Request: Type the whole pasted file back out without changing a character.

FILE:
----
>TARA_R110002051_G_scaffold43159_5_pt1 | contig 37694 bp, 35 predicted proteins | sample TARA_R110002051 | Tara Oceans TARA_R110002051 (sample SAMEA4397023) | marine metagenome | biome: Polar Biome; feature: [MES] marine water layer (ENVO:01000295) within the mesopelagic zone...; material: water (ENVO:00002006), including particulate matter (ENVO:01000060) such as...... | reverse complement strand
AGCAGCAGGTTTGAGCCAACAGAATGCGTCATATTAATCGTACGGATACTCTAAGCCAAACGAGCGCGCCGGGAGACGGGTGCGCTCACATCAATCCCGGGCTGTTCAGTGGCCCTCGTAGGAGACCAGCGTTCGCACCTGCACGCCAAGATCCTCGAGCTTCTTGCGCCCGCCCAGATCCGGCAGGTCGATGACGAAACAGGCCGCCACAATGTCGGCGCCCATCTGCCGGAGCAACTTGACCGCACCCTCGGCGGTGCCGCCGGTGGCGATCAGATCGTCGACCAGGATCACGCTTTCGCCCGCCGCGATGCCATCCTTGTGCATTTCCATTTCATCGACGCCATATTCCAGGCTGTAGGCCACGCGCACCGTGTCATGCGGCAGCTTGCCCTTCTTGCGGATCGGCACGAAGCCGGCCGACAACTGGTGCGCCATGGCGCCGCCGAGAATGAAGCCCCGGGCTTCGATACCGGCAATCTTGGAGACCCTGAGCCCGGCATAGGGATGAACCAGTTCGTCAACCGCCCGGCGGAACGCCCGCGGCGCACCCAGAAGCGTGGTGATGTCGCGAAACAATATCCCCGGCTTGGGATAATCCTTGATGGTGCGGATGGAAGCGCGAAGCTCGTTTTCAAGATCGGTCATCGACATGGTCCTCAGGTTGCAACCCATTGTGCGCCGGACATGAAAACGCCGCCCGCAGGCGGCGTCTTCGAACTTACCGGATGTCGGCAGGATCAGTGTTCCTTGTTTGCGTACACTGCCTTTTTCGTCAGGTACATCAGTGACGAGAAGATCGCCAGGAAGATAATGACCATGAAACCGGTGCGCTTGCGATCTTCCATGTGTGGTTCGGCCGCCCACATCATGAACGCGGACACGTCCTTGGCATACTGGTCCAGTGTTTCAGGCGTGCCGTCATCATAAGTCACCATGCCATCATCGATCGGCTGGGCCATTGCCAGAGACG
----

>TARA_R110002051_G_scaffold43159_5_pt1 | contig 37694 bp, 35 predicted proteins | sample TARA_R110002051 | Tara Oceans TARA_R110002051 (sample SAMEA4397023) | marine metagenome | biome: Polar Biome; feature: [MES] marine water layer (ENVO:01000295) within the mesopelagic zone...; material: water (ENVO:00002006), including particulate matter (ENVO:01000060) such as...... | reverse complement strand
AGCAGCAGGTTTGAGCCAACAGAATGCGTCATATTAATCGTACGGATACTCTAAGCCAAACGAGCGCGCCGGGAGACGGGTGCGCTCACATCAATCCCGGGCTGTTCAGTGGCCCTCGTAGGAGACCAGCGTTCGCACCTGCACGCCAAGATCCTCGAGCTTCTTGCGCCCGCCCAGATCCGGCAGGTCGATGACGAAACAGGCCGCCACAATGTCGGCGCCCATCTGCCGGAGCAACTTGACCGCACCCTCGGCGGTGCCGCCGGTGGCGATCAGATCGTCGACCAGGATCACGCTTTCGCCCGCCGCGATGCCATCCTTGTGCATTTCCATTTCATCGACGCCATATTCCAGGCTGTAGGCCACGCGCACCGTGTCATGCGGCAGCTTGCCCTTCTTGCGGATCGGCACGAAGCCGGCCGACAACTGGTGCGCCATGGCGCCGCCGAGAATGAAGCCCCGGGCTTCGATACCGGCAATCTTGGAGACCCTGAGCCCGGCATAGGGATGAACCAGTTCGTCAACCGCCCGGCGGAACGCCCGCGGCGCACCCAGAAGCGTGGTGATGTCGCGAAACAATATCCCCGGCTTGGGATAATCCTTGATGGTGCGGATGGAAGCGCGAAGCTCGTTTTCAAGATCGGTCATCGACATGGTCCTCAGGTTGCAACCCATTGTGCGCCGGACATGAAAACGCCGCCCGCAGGCGGCGTCTTCGAACTTACCGGATGTCGGCAGGATCAGTGTTCCTTGTTTGCGTACACTGCCTTTTTCGTCAGGTACATCAGTGACGAGAAGATCGCCAGGAAGATAATGACCATGAAACCGGTGCGCTTGCGATCTTCCATGTGTGGTTCGGCCGCCCACATCATGAACGCGGACACGTCCTTGGCATACTGGTCCAGTGTTTCAGGCGTGCCGTCATCATAAGTCACCATGCCATCATCGATCGGCTGGGCCATTGCCAGAGACG